Truck driving is a demanding and high-stress occupation with long work hours and continuous work. Consequently, some truckers may resort to substance abuse as a coping mechanism. Based on the research of FMCSA, data reported in August 2022, 90,000 commercial drivers are currently on prohibited status due to driving under the influence. Marijuana is the most common drug truck drivers use. In 2021, 87,500 drivers had at least one drug or alcohol violation.

Drugs used by truck drivers are categorized into two types. They are:

 

Psychoactive drugs

Psychoactive drugs affect mental processes when taken in or administered into one’s system. The psychoactive drugs include energy drinks, caffeine, alcohol, tobacco, and nicotine. These drugs are readily available. Truck drivers use psychoactive drugs to increase production and work for long hours. Using psychoactive drugs decreases driving skills, which may lead to accidents.

 

Illicit drugs

The drugs that are illegal to have and the nonmedical use of drugs that are legally available, such as painkillers and sleeping pills, are illicit drugs. The drugs listed on illicit drugs are marijuana, cocaine, methamphetamine, amphetamines, oxymorphone, oxycodone, hydrocodone, and hydromorphone. Truck drivers use illicit drugs to stay awake and work for more hours.

Using illicit drugs causes a lack of attention and slowed reaction times on the road, which may cause accidents, harming both the driver and other people on the road.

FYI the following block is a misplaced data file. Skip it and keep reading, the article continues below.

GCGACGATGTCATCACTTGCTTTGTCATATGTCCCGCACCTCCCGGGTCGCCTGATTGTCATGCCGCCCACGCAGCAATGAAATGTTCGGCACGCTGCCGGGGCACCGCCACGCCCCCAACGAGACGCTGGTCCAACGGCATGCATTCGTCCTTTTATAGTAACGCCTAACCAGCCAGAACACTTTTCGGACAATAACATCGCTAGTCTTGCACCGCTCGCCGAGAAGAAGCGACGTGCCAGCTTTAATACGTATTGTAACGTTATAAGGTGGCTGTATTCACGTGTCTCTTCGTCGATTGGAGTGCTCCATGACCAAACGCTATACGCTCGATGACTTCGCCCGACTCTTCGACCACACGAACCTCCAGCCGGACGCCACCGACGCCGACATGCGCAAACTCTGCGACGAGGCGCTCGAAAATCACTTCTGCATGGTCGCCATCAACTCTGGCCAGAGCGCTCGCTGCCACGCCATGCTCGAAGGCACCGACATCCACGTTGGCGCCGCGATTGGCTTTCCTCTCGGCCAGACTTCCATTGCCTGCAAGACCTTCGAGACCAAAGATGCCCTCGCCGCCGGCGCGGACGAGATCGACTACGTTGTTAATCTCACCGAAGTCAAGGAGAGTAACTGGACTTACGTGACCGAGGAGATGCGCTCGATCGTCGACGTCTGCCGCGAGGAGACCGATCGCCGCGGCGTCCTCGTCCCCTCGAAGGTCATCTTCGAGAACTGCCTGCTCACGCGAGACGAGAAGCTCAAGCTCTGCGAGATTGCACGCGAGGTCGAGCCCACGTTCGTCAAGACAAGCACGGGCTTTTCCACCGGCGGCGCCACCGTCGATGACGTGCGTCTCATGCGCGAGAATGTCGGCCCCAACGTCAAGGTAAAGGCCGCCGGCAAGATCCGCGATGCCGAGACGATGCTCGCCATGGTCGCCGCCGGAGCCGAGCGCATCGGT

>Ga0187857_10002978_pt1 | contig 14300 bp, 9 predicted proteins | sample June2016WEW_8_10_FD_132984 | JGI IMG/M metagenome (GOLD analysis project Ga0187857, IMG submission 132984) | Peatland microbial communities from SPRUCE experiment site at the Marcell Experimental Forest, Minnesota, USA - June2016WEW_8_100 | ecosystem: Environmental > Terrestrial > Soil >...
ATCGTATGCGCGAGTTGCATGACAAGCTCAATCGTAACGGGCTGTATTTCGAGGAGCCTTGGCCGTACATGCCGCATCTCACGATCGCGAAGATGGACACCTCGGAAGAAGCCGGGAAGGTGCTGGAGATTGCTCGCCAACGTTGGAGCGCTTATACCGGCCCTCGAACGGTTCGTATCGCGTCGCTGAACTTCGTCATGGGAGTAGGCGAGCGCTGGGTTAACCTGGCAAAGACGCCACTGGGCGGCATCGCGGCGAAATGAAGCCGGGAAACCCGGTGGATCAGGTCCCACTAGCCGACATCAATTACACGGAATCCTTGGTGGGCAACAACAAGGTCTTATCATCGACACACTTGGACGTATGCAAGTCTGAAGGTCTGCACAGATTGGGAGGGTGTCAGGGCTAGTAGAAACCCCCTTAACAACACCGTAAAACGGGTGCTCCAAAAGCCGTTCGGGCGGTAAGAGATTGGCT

Impacts and injuries from drugged truck driving accidents

According to the Centers For Disease Control and Prevention, an alcohol-impaired driver kills 32 people in the United States daily in crashes. The accident involving a truck is more dangerous due to the larger body of the truck. The consequences of accidents involving drugged truck driving are intense and extensive. Such incidents not only risk the truck driver’s safety but also are a risk to other road users. Injuries resulting from these accidents can range from minor to fatal, including broken bones, severe trauma, and, tragically, even loss of life. Furthermore, the economic loss is huge, with extensive property damage, medical expenses, and legal proceedings often required. These accidents also hamper the reputation of the trucking industry as a whole.

 

Steps to carry out after truck accident

After a truck accident, it’s crucial to follow a clear plan to keep everyone safe and handle the situation properly. Here are the steps to take:

  • Call the police: This is important for a few reasons. First, the police officer who checks the accident will write down what happened in a report. This report helps insurance people and judges understand what went on. Second, most insurance rules say you must tell the police about the accident within a certain time. And third, your insurance contract might also say you need to do this.